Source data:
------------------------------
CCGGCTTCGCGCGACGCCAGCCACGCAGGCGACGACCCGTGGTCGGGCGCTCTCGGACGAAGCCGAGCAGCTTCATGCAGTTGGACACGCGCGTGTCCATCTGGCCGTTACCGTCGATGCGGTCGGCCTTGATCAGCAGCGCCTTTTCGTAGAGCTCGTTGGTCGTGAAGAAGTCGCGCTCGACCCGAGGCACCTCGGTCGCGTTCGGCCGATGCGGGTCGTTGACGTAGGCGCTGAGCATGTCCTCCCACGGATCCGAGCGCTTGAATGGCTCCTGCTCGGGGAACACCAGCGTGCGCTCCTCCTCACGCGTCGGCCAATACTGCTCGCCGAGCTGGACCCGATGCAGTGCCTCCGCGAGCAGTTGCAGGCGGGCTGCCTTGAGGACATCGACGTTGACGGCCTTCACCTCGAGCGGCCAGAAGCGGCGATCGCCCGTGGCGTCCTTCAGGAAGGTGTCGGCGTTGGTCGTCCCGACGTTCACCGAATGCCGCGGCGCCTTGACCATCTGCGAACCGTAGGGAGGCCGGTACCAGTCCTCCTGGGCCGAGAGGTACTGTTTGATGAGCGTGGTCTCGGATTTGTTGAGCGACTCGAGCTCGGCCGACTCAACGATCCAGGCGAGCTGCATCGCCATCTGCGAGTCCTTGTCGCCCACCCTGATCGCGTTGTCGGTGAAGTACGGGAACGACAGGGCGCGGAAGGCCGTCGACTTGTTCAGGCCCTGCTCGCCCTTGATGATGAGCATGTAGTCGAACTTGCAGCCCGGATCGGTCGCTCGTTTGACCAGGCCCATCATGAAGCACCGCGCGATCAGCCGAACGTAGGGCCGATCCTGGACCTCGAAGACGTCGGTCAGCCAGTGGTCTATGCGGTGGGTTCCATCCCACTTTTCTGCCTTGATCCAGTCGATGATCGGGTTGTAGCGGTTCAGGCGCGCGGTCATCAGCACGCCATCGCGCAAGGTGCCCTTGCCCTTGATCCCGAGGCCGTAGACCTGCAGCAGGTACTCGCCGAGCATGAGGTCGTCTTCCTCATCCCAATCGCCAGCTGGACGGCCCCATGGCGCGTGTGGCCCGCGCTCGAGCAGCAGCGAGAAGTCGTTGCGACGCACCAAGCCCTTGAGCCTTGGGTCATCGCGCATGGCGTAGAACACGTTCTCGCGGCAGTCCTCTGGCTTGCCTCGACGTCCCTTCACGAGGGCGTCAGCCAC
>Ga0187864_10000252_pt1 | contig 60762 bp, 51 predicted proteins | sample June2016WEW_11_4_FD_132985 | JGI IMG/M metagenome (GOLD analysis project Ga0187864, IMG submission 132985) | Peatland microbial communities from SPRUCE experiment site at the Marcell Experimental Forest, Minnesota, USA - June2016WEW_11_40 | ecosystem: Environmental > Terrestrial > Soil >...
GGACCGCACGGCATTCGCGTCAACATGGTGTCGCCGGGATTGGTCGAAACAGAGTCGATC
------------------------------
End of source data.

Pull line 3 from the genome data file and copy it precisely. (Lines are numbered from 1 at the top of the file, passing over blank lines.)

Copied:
GGACCGCACGGCATTCGCGTCAACATGGTGTCGCCGGGATTGGTCGAAACAGAGTCGATC